• X-ray spectroscopy enabled molecular biologists to study the structure of nucleic acids such as DNA and RNA.
  • This technique also helps in the structural characterization of body tissues for disease diagnosis called X-ray radiography.
Image by healthcare-in-europe.com
  • X-ray diffraction spectroscopy helps find the degree of crystallinity present in a polymer.
  • X-ray spectroscopy also supports the analysis of trace elements present in geological materials such as sediments, rocks, minerals, and ores.

Thus, X-ray spectroscopy is a validated structural characterization and identification technique that offers high accuracy and exceptional resolution.

Also, check out our article what are the uses of analytical spectroscopic techniques in chemistry to learn other interesting spectroscopic applications.

Limitations of X-ray spectroscopy

Like all instrumental analysis techniques, there are a few limitations associated with X-ray spectroscopy as well such as:

  • The target compound must be exposed to X-ray radiations as a single crystal.
  • Environmental interference may lead to inaccuracies in the results, especially when using X-ray spectroscopy for trace analysis.
  • Running an X-ray spectrophotometer requires an adept technician.
  • It is a tedious and time-consuming process overall.
  • Longer exposure to high-intensity X-rays may damage chemical samples.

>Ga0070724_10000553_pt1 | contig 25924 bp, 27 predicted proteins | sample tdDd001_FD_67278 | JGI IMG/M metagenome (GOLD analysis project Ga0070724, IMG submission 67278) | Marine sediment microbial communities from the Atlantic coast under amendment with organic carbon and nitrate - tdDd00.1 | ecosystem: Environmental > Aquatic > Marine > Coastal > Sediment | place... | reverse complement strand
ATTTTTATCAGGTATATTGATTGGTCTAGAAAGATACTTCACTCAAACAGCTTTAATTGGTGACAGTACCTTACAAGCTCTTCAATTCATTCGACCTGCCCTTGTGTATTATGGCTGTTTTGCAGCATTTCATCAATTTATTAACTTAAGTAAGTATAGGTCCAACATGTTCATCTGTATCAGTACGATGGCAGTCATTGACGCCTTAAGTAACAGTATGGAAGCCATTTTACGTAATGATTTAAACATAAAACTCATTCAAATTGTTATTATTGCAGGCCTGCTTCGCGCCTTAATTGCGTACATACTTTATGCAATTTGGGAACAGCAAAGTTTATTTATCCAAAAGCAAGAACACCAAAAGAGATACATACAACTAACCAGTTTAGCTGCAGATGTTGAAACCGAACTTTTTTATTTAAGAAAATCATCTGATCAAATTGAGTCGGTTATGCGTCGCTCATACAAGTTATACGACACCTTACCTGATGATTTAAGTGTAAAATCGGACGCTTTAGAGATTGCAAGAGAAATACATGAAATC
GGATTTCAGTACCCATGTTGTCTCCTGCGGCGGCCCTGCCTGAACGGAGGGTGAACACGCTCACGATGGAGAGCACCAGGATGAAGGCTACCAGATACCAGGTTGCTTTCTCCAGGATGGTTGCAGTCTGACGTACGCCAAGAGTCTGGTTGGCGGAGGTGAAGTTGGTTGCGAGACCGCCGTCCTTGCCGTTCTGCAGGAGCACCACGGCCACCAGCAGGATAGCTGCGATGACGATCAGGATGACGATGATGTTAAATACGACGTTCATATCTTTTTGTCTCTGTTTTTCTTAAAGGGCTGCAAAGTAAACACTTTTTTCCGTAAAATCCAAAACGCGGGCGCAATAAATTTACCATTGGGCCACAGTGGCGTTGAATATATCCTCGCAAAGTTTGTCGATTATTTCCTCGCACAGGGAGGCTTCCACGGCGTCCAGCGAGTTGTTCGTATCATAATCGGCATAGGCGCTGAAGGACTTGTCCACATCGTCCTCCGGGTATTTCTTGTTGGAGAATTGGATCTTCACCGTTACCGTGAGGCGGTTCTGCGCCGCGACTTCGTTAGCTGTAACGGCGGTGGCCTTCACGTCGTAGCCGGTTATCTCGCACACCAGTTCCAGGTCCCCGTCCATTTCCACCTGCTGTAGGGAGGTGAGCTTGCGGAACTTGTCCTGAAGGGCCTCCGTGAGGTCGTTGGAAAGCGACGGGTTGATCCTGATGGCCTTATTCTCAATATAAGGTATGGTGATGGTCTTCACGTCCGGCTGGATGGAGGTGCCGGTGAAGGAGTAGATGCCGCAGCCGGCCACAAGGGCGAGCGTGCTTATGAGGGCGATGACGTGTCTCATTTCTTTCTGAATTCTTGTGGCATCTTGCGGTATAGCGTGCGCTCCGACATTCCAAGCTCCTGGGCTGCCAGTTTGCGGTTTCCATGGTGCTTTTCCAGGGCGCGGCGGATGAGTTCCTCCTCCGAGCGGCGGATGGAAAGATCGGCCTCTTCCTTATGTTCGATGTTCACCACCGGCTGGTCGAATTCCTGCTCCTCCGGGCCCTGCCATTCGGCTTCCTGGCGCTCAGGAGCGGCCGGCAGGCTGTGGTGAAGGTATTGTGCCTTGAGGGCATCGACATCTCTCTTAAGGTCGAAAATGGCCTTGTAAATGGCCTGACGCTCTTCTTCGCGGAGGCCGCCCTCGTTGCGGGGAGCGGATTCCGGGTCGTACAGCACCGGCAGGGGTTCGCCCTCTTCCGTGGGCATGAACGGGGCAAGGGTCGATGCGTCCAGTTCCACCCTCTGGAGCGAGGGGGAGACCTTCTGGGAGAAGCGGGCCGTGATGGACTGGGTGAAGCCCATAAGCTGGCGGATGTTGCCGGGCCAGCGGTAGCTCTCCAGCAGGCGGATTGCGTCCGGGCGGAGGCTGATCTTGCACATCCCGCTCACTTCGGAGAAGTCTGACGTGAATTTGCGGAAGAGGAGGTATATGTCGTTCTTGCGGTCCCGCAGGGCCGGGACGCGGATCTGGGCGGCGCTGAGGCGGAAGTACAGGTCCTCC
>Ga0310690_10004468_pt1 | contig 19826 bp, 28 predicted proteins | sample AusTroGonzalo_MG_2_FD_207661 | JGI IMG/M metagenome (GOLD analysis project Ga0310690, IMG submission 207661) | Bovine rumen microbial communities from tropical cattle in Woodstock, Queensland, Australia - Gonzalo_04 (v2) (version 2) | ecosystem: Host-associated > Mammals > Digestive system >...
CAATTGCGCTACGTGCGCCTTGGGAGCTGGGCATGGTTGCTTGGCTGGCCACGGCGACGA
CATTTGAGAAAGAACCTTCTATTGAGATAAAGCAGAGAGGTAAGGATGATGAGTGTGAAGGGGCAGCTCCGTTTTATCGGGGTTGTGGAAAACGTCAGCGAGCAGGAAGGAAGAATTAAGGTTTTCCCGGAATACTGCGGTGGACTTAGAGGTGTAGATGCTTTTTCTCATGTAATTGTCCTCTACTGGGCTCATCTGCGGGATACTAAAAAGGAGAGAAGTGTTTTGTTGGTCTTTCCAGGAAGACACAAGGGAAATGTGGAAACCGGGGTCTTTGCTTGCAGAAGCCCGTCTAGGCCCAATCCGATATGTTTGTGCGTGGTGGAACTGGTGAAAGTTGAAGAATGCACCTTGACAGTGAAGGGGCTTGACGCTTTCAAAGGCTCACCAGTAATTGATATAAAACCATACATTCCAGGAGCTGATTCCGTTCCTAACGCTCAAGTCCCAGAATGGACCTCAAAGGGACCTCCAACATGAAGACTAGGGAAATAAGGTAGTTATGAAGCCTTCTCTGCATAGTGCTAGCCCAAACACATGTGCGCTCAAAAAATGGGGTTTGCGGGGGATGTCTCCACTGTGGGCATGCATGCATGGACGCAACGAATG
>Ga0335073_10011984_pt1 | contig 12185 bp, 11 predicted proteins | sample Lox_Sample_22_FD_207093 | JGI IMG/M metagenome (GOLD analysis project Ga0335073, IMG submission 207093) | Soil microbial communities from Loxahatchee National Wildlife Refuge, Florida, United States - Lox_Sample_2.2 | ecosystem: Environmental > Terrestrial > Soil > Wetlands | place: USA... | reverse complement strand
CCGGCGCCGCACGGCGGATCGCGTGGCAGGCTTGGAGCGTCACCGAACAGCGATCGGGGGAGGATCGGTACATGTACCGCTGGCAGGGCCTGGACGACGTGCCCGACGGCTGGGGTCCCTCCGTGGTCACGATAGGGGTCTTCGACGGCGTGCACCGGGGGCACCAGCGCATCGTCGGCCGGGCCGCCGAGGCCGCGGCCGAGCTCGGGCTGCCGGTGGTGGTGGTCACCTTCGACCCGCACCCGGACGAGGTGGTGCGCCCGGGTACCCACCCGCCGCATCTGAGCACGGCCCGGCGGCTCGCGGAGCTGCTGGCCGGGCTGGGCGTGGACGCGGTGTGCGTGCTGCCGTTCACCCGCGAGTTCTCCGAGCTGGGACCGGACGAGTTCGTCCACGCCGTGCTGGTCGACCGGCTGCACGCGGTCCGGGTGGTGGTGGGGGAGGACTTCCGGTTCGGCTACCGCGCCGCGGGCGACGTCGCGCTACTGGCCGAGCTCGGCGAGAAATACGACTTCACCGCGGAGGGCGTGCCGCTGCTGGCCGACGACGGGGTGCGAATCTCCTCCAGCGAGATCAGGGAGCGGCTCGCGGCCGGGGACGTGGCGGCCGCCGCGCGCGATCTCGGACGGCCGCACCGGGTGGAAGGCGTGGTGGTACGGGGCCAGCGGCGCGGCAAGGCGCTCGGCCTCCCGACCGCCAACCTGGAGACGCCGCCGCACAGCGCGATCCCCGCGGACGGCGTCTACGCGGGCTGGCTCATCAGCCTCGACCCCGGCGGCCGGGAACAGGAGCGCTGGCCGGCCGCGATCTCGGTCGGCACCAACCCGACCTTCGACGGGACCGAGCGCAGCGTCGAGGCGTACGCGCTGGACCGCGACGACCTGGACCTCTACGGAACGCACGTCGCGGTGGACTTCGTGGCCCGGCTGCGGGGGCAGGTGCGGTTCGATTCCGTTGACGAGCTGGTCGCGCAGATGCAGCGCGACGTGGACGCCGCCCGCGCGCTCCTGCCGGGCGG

However, scientists are making continuous efforts to improve X-ray spectroscopic methods and instrumentation so there is always hope for the future. A spectroscopic technique that allows structural elucidation within seconds overcoming all the challenges associated with X-ray spectroscopy is NMR spectroscopy.

For a more basic understanding of spectroscopy, you may also like our article: Introduction to spectroscopy-Everything you would like to know about spectroscopy.


1. Agarwal, B. K. (1979). Interaction of X-Rays with Matter. X-Ray Spectroscopy: An Introduction. Berlin, Heidelberg, Springer Berlin Heidelberg: 121-179.

2. Błachucki, W., J. Czapla-Masztafiak, J. Sá and J. Szlachetko (2019). “A laboratory-based double X-ray spectrometer for simultaneous X-ray emission and X-ray absorption studies.” Journal of Analytical Atomic Spectrometry 34(7): 1409-1415.

3. Czapla‐Masztafiak, J., W. M. Kwiatek, J. Sá and J. Szlachetko (2017) “X‐Ray Spectroscopy on Biological Systems.” X-ray scattering.

4. Feiters, M. C. and W. Meyer-Klaucke (2020). Chapter 7 – X-ray absorption and emission spectroscopy in biology. Practical Approaches to Biological Inorganic Chemistry (Second Edition). R. R. Crichton and R. O. Louro, Elsevier: 229-273.